So you find yourself starting a project which you planned at least 6 months ago and in this time you may find contractors you had identified are no longer available so you will probably need to do some re-planning – things change after all.

Is it all worth it?

Our experience is that it is for the reasons outlined above. It is not necessarily a fast process for a start-up eager to get moving but if you hang in there it can be very rewarding.

https://www.gov.uk/government/organisations/innovate-uk

https://allabouttheproduct.com/

 

Origins of the Pollution Guardian Startup

We have now completed the first quarter of the Pollution Guardian project part funded by Innovate UK and it seemed a good time to reflect on where this whole thing came from in the first place.

It all started from a growing awareness, through many stories in the press, about the negative health effects of air pollution. Furthermore this pollution, unlike the ‘pea-souper’ of the 1950s and 1960s was largely invisible. However its immediate term effects were not invisible to the large numbers of people suffering from various respiratory illnesses such as asthma. It seemed there should be a demand to ‘shine a light’ on this pollution.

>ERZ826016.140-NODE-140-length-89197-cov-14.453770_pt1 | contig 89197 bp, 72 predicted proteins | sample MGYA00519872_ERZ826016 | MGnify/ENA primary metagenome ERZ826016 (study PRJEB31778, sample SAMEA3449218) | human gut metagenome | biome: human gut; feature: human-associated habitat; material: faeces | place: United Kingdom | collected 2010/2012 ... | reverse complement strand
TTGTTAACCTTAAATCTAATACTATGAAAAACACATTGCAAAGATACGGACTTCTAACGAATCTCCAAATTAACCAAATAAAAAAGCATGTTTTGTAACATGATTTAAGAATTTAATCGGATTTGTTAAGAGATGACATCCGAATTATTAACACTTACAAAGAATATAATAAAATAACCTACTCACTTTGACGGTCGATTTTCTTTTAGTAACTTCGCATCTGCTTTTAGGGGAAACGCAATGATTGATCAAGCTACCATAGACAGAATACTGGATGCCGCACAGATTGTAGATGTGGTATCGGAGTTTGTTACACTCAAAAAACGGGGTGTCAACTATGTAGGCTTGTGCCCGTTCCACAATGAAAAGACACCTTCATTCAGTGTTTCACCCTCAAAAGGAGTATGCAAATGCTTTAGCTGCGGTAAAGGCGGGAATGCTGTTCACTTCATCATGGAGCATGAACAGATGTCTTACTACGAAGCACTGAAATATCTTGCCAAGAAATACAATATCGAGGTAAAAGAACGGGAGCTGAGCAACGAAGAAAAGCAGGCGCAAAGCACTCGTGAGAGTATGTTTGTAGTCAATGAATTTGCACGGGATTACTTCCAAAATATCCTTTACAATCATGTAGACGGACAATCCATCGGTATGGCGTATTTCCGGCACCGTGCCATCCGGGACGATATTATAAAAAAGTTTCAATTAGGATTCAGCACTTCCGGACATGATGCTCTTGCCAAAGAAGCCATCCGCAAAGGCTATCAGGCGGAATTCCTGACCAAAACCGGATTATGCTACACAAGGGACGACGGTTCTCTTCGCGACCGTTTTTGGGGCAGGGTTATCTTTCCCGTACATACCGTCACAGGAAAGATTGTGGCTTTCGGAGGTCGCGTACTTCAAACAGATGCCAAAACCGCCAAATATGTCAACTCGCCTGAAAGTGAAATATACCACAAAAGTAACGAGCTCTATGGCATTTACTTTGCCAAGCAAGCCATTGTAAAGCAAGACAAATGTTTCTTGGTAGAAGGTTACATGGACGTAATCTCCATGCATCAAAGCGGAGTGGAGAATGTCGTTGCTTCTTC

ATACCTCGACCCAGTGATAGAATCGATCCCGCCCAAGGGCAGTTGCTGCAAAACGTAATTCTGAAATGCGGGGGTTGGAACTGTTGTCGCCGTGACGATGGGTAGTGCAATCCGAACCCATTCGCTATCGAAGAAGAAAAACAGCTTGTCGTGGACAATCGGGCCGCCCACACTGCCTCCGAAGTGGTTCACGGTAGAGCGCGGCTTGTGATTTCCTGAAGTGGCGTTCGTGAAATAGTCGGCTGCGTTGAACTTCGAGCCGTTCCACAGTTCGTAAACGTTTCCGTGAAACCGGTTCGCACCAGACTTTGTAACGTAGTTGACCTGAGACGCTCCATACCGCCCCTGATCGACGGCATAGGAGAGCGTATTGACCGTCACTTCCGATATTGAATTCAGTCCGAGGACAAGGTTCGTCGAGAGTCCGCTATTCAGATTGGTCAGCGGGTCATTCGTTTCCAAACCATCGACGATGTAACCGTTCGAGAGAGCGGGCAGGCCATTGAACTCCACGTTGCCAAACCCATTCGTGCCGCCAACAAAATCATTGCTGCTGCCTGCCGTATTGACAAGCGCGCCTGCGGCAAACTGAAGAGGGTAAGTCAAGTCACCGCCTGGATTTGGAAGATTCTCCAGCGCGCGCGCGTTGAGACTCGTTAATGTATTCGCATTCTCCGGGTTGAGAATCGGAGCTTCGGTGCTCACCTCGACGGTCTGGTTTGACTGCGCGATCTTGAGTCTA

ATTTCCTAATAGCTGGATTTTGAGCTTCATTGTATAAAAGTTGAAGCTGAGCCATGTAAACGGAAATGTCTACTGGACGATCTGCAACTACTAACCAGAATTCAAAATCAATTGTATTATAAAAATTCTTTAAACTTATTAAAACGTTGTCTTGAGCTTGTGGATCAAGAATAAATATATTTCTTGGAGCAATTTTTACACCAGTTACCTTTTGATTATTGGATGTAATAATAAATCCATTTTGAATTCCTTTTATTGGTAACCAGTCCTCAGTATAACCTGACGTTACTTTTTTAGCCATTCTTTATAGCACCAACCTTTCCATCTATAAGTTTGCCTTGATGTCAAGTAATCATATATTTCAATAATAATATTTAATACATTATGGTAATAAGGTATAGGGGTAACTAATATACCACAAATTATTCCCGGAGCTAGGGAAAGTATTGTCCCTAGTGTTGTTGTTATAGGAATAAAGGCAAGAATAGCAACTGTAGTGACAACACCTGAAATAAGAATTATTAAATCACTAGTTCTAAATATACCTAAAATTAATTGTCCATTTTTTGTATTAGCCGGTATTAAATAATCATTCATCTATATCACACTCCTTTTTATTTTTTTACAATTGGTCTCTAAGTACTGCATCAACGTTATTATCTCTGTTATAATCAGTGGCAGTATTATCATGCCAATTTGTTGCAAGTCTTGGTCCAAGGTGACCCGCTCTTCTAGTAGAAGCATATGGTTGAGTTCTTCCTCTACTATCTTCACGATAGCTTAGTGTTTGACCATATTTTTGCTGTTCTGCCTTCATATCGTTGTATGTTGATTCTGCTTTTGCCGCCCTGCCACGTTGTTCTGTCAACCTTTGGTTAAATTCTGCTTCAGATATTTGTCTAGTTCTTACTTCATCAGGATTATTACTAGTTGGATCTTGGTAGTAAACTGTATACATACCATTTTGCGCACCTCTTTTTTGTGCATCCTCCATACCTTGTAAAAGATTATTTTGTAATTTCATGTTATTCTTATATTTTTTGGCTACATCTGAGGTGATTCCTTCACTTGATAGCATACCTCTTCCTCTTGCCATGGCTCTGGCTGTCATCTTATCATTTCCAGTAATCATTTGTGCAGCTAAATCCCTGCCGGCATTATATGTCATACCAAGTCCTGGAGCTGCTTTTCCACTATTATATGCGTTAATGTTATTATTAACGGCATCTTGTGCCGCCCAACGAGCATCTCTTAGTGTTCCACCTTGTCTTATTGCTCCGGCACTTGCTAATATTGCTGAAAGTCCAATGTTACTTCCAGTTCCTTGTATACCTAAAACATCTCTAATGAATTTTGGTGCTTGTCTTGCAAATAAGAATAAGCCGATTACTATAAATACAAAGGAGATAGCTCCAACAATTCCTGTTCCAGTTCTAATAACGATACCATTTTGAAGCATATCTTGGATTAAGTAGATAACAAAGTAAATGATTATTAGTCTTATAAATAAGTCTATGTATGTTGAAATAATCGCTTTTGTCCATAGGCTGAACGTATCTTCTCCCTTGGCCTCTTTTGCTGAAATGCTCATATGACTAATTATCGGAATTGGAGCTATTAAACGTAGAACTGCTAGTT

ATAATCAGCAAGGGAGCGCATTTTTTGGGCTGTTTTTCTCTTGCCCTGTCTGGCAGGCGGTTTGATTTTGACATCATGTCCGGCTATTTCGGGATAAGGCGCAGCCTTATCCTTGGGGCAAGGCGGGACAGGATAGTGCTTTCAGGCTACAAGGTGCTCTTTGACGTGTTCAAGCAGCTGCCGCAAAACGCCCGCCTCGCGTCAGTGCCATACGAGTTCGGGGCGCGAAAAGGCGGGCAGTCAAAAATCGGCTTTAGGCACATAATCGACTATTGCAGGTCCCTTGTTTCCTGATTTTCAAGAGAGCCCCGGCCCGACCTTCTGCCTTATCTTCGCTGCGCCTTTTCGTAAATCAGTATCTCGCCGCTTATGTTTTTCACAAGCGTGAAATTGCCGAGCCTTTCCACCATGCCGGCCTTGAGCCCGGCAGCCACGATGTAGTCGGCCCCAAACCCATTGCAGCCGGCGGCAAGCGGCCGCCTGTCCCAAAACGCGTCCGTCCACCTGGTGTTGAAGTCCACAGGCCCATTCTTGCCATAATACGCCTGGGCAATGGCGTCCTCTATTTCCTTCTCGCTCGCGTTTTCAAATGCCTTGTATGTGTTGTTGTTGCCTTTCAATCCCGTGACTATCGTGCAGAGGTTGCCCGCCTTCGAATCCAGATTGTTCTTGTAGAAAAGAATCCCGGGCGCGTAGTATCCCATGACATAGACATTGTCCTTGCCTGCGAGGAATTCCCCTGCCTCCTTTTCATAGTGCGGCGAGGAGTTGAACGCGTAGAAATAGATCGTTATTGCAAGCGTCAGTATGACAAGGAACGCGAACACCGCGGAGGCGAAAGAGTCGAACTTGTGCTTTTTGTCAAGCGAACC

When starting a business idea it is important not only to understand customer needs but also the business’s capability to do something about it. At All about the Product we are veterans from the mobile phone industry and are steeped in both technical and commercial experience to bring highly sophisticated consumer electronic communications products to market. Any solution we were going to build would therefore be an ‘Internet of Things’ solution.

As many people have told us, for a good product idea it is not only important to know whether there are high levels of pollution present but also there needs to be something to do about it. We therefore became interested in the effects of pollution inside vehicles where there was an opportunity to control this enclosed space more than the entire atmosphere of a city. On further investigation we found articles which showed that very often the level of pollutants inside a car exceed those at the road-side [1] – we had our application focus.